The war on Christmas is NOT what you think
When I was growing up, the Christmas story never seemed that radical.
Especially when we turned it into a Christmas play for kids. Junior Joseph wore an old dressing gown and Miniature Mary carried a plastic doll to represent cute little harmless baby Jesus.
The adults clapped politely and everyone felt sorry for the poor sucker who ended up as the donkey. Eee-or! Good times!
But little did we know, we were playing with dynamite.
And that dynamite is explosively revealed in the Christmas Carol of Justice sung by a heavily pregnant Mary in Luke 1:46-56 (known as the Magnificat). It’s the rebel yell of a new Kingdom that will UPTURN everything we take for granted.
In the last few decades, this Freedom Song for the Poor has only occasionally been recognized by the church for what it really is - a direct challenge on Empire - a letter of warning that the clock is ticking on our status quo. Yet, it has been banned all over the world by oppressive dictatorships. Here are a few examples:
During the British rule in India, the singing of the Magnificat in church was prohibited because of its incendiary lyrics. So, on the final day of British rule in India, Gandhi, who was not a Christian, requested that this song be read in all places where the British flag was being lowered.
During the 1980s, the government of Guatemala found the ideas raised by Mary’s proclamation of God’s special concern for the poor to be so dangerous and revolutionary that the government banned any public recitation of Mary’s words.
The junta in Argentina banned Mary's song after the Mothers of the Disappeared displayed its words on placards in the capital plaza.
The government of El Salvador banned this song in the 1980’s. And so on and so on – all over the world, oppressive defenders of Empire have found these words too explosive for everyday use. (I’m just waiting for certain “Christian” leaders in the United States to realize what this dangerous song says and attempt a ban on this "socialist" propaganda tune.)
To understand Mary's song and its implications fully, it’s crucial to see that Jesus was born in the midst of the Roman Empire. His Kingdom was a direct threat to that Empire, just as His Kingdom is a direct threat to the Empire we live in today.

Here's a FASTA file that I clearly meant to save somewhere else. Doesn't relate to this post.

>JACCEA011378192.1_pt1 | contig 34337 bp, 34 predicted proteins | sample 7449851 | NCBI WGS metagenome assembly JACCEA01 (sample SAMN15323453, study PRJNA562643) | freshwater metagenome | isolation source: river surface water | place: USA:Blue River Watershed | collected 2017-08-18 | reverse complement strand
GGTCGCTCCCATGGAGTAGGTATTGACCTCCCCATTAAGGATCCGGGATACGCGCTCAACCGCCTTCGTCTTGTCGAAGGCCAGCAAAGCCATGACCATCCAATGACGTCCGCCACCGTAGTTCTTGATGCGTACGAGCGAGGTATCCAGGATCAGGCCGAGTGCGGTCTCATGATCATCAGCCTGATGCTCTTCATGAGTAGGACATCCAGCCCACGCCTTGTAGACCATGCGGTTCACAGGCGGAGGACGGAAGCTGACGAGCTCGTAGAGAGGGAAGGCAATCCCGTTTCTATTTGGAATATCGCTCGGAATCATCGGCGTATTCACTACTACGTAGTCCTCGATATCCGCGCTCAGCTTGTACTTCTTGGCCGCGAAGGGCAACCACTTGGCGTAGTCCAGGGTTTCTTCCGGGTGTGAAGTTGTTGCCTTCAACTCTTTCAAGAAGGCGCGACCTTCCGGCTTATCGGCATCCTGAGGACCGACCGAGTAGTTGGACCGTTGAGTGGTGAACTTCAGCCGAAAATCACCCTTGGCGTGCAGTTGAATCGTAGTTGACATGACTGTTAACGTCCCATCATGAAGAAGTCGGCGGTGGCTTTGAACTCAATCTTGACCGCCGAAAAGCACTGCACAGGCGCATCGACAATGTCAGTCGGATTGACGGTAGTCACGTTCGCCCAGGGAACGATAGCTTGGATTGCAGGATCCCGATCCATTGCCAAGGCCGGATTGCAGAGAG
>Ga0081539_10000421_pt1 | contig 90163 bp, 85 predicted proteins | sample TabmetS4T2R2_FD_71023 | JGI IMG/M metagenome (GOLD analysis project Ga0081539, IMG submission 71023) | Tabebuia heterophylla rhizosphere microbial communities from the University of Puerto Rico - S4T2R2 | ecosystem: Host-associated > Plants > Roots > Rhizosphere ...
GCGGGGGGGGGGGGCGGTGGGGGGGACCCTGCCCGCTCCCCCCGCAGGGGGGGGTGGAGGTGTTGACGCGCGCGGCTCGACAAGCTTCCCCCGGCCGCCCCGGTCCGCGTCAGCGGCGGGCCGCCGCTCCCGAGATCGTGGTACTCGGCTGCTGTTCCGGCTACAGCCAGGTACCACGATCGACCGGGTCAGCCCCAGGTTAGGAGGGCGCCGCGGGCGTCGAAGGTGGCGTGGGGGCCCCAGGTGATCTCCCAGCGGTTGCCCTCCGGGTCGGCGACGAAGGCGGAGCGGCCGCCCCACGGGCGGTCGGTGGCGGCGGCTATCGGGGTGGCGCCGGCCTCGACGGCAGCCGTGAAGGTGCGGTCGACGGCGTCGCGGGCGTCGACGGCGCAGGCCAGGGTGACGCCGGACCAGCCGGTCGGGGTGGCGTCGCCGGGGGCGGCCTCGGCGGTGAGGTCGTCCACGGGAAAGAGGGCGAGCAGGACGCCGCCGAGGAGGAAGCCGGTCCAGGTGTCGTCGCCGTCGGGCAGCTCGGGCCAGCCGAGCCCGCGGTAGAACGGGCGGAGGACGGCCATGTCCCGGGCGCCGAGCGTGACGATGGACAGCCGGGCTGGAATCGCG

Remember that Joseph and Mary were on the road, travelling to Bethlehem because the leader of the Roman Empire, Caesar, had demanded a census:
“In those days Caesar Augustus issued a decree that a census should be taken of the entire Roman world. (This was the first census that took place while Quirinius was governor of Syria.) And everyone went to their own town to register.”
— Luke 2:1-3
Now this census was quite an undertaking. The Roman Empire sprawled over more than 6 million square kilometres - a massive area to march in those crazy leather and metal skirts the Roman soldiers wore. There would need to be a good reason to undertake such a pricey and difficult logistical task.
As it turns out, there are two main reasons historically, why empires would conduct such a census. Firstly, to determine how many able-bodied men might be available to be drafted into the military. More men in leather skirts!
And secondly to determine how many taxpayers there were in each location, to build up the wealth of the empire and fill the coffers of the men at the top.
In other words, to consolidate MILITARY and ECONOMIC might – the twin pillars (or the Twin Towers!) of any Empire.
Interestingly, have you noticed who John the Baptist singled out for special instructions on repentance in Luke 3? Tax collectors and soldiers – the two groups who represented the economic and military might of the Empire.